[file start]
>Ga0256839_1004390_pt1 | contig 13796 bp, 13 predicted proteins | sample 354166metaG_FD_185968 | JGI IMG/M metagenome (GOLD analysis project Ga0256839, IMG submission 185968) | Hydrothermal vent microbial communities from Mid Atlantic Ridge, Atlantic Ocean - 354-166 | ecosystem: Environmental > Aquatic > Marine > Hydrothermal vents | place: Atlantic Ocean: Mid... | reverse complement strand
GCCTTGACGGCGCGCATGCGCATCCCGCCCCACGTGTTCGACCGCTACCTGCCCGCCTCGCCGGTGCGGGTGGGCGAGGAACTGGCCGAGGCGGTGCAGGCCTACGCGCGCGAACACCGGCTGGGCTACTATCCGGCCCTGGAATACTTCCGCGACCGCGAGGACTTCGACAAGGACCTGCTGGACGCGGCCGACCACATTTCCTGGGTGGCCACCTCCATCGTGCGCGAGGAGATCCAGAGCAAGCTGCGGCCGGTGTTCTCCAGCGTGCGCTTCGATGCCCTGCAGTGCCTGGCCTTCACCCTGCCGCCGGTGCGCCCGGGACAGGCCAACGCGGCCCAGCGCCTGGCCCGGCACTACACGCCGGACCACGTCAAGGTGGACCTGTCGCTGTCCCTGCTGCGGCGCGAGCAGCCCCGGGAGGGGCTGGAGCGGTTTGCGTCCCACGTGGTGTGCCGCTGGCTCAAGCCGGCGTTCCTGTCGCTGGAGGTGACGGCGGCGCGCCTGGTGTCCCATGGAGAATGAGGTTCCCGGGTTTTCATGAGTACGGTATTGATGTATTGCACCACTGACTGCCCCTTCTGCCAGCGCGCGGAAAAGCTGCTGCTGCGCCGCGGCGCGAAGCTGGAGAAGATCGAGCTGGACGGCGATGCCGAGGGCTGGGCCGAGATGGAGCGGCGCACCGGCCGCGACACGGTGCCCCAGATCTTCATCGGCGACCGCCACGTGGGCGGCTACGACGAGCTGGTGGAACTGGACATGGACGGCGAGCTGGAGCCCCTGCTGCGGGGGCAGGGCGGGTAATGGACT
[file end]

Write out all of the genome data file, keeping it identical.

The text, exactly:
>Ga0256839_1004390_pt1 | contig 13796 bp, 13 predicted proteins | sample 354166metaG_FD_185968 | JGI IMG/M metagenome (GOLD analysis project Ga0256839, IMG submission 185968) | Hydrothermal vent microbial communities from Mid Atlantic Ridge, Atlantic Ocean - 354-166 | ecosystem: Environmental > Aquatic > Marine > Hydrothermal vents | place: Atlantic Ocean: Mid... | reverse complement strand
GCCTTGACGGCGCGCATGCGCATCCCGCCCCACGTGTTCGACCGCTACCTGCCCGCCTCGCCGGTGCGGGTGGGCGAGGAACTGGCCGAGGCGGTGCAGGCCTACGCGCGCGAACACCGGCTGGGCTACTATCCGGCCCTGGAATACTTCCGCGACCGCGAGGACTTCGACAAGGACCTGCTGGACGCGGCCGACCACATTTCCTGGGTGGCCACCTCCATCGTGCGCGAGGAGATCCAGAGCAAGCTGCGGCCGGTGTTCTCCAGCGTGCGCTTCGATGCCCTGCAGTGCCTGGCCTTCACCCTGCCGCCGGTGCGCCCGGGACAGGCCAACGCGGCCCAGCGCCTGGCCCGGCACTACACGCCGGACCACGTCAAGGTGGACCTGTCGCTGTCCCTGCTGCGGCGCGAGCAGCCCCGGGAGGGGCTGGAGCGGTTTGCGTCCCACGTGGTGTGCCGCTGGCTCAAGCCGGCGTTCCTGTCGCTGGAGGTGACGGCGGCGCGCCTGGTGTCCCATGGAGAATGAGGTTCCCGGGTTTTCATGAGTACGGTATTGATGTATTGCACCACTGACTGCCCCTTCTGCCAGCGCGCGGAAAAGCTGCTGCTGCGCCGCGGCGCGAAGCTGGAGAAGATCGAGCTGGACGGCGATGCCGAGGGCTGGGCCGAGATGGAGCGGCGCACCGGCCGCGACACGGTGCCCCAGATCTTCATCGGCGACCGCCACGTGGGCGGCTACGACGAGCTGGTGGAACTGGACATGGACGGCGAGCTGGAGCCCCTGCTGCGGGGGCAGGGCGGGTAATGGACT